Toyota Motor Corp.'s move to Texas will mean the transfer of 3,000 marketing and finance jobs from its sprawling Torrance campus to a new North American headquarters.
The shift, announced Monday, is part of a strategy to consolidate corporate management on one campus near the company's Southern manufacturing hubs. It marks the second high-profile move of a major automaker from Southern California. Nissan moved its U.S. headquarters from Gardena to a Nashville suburb in 2006.
Some observers and California officials seized on the announcement to criticize what they said is California's business climate for high taxes and onerous regulations. But Toyota officials said the move to a Dallas suburb had nothing to do with cost-cutting and everything to do with fostering efficiency and collaboration.
"This is the most significant change we've made to our North American operations in the past 50 years," said Jim Lentz, chief executive of Toyota's North America region.
Toyota's announcement Monday surprised its workers.
"There's a lot of shock," said one employee, who declined to give his name. "They did a good job of keeping it secret.... My boss, a national manager, didn't even know."
A Southern California native and 23-year Toyota veteran, he was unsure whether he would move to Texas.
"People aren't angry," he said. "It's just a lot of sadness."
California officials were similarly taken off guard.
Toyota executives waited until Friday to tell Gov. Jerry Brown's administration of the planned exit, said Brook Taylor, deputy director of the governor's Office of Business and Economic Development. He declined to answer further questions on Toyota's departure.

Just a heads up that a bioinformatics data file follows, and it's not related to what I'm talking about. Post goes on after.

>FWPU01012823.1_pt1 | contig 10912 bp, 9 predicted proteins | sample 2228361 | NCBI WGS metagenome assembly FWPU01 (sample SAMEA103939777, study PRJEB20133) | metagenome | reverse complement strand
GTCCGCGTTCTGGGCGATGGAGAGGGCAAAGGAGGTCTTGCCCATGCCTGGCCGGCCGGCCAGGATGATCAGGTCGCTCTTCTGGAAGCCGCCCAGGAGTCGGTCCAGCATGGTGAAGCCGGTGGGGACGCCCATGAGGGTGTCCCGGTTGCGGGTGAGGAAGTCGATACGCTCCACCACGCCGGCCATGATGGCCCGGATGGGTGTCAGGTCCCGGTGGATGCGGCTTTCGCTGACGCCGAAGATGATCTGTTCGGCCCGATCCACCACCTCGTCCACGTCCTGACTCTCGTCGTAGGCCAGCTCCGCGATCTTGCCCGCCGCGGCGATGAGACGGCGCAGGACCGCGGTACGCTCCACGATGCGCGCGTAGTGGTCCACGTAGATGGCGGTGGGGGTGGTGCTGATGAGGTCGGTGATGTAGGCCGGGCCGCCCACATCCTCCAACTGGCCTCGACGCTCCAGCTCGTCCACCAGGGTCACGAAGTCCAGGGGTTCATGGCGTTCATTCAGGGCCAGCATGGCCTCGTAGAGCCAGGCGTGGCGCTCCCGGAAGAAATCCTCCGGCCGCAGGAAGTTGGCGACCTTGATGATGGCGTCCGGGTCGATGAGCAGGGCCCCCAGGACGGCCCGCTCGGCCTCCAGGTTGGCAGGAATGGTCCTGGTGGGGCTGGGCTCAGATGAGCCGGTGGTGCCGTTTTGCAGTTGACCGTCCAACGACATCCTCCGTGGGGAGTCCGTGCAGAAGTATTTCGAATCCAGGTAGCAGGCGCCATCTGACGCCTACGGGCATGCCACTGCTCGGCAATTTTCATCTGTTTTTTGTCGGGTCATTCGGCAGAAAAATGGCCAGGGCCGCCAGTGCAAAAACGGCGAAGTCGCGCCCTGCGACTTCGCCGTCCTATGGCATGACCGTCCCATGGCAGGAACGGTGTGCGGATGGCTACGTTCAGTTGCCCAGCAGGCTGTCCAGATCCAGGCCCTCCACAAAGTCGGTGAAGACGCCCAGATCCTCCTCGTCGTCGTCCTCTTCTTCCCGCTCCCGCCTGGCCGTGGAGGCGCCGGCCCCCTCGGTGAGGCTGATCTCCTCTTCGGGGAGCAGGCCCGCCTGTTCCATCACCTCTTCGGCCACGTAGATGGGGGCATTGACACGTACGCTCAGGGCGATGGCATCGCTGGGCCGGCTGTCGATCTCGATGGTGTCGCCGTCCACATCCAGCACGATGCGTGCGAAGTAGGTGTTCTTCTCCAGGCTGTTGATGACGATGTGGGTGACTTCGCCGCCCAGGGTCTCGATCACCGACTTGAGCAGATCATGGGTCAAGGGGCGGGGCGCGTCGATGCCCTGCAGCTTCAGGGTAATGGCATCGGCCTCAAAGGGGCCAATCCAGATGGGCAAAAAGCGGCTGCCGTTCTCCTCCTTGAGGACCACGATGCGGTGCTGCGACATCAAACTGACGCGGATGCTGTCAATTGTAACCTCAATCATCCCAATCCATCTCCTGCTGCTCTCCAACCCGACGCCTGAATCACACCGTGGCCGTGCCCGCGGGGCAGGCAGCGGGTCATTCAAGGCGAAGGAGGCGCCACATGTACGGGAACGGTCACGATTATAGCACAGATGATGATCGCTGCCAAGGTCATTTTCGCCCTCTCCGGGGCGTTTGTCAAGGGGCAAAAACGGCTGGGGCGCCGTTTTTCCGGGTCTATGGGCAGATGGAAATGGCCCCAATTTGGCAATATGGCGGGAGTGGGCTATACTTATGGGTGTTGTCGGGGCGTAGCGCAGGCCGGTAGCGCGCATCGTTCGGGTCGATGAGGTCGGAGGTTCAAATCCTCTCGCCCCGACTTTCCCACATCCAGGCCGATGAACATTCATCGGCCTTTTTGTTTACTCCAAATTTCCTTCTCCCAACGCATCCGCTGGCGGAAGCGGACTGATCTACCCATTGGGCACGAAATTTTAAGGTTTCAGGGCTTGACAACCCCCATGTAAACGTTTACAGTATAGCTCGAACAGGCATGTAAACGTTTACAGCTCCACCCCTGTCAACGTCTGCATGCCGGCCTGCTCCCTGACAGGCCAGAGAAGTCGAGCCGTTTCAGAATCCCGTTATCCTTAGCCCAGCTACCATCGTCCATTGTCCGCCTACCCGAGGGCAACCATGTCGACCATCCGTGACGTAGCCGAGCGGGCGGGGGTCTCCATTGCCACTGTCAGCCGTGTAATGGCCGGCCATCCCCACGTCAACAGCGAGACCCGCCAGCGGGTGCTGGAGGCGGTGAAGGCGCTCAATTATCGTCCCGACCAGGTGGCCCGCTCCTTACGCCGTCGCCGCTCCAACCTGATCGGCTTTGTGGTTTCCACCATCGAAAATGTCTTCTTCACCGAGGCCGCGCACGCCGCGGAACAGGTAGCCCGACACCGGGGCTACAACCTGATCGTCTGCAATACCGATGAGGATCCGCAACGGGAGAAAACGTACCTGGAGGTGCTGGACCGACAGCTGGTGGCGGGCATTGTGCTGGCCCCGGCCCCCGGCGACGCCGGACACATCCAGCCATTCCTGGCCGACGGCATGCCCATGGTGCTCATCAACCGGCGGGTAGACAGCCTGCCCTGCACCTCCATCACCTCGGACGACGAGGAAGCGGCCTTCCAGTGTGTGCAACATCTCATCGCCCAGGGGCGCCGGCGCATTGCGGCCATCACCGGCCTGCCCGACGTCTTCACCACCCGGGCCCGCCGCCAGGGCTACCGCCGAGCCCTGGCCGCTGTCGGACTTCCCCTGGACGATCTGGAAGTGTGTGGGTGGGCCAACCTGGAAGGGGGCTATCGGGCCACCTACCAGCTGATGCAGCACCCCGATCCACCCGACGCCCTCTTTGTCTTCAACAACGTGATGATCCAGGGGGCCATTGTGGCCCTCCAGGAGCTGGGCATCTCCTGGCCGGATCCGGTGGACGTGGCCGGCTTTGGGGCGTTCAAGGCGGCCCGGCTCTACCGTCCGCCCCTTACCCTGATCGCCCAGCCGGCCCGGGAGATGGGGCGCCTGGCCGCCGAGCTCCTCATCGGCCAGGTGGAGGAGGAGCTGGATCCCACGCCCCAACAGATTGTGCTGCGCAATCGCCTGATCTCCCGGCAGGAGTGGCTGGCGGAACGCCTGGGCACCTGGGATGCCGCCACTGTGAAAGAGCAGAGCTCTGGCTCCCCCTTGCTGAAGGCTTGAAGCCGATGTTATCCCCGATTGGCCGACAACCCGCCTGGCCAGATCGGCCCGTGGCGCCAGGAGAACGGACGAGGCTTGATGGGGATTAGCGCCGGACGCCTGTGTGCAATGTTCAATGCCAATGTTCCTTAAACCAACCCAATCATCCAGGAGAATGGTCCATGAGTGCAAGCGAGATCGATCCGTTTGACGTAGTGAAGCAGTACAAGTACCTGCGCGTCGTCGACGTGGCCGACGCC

Don Knabe, the Los Angeles County supervisor from the 4th District, which includes Torrance, said he first learned that Toyota might move over the weekend from rumors circulating on Facebook and Twitter. He emailed contacts at Toyota but said no one responded.
"I am very shocked," Knabe said. "Toyota is such a great corporate citizen."
He said state and local officials should conduct an "exit interview" with Toyota, to ask how California can better avoid "being a target for every other state."
The move will take place in phases over the next three years as the new headquarters is built at an office park in Plano, a Dallas suburb. All of Toyota's employees can transfer to the new office at their same salary and benefits. Toyota will pay for workers to visit Plano before they decide and will cover their relocation expenses.
The move affects about 4,000 employees nationally, including 2,000 at Toyota's sales and marketing arm and an additional 1,000 in its financial services operations, both in Torrance. Toyota will also close its engineering and manufacturing office in Erlanger, Ky., near the Cincinnati-area airport, and those workers will be offered jobs in Plano and other sites.
The car company will keep about 2,300 workers in California at its design studio in Newport Beach, a motor-racing division in Costa Mesa, a parts factory in Long Beach and at other facilities. But no Toyota workers will remain at the company's 2-million-square-foot office complex in Torrance. The company said it has not yet determined what it will do with the property.
The loss of thousands of well-paying jobs will be a big blow to Los Angeles County, which is still struggling to recover about 76,000 jobs lost during the recession, said Gary Toebben, chief executive of the Los Angeles Area Chamber of Commerce
"It's a very negative step back for the Los Angeles County economy," Toebben said. "If we lose another 3,000 jobs, that means 3,000 more jobs we have to recover."
The Toyota move will have a ripple effect on the Southern California economy as workers either hunt for other jobs or move out of California altogether, he said.
"My only hope is that this is a wake-up call for the state of California," he added. "We had this wake-up call when Nissan left, but I think everybody forgot."
The move of a big corporate headquarters feeds into the perception that California is unfriendly to businesses, said Esmael Adibi, a Chapman University economist.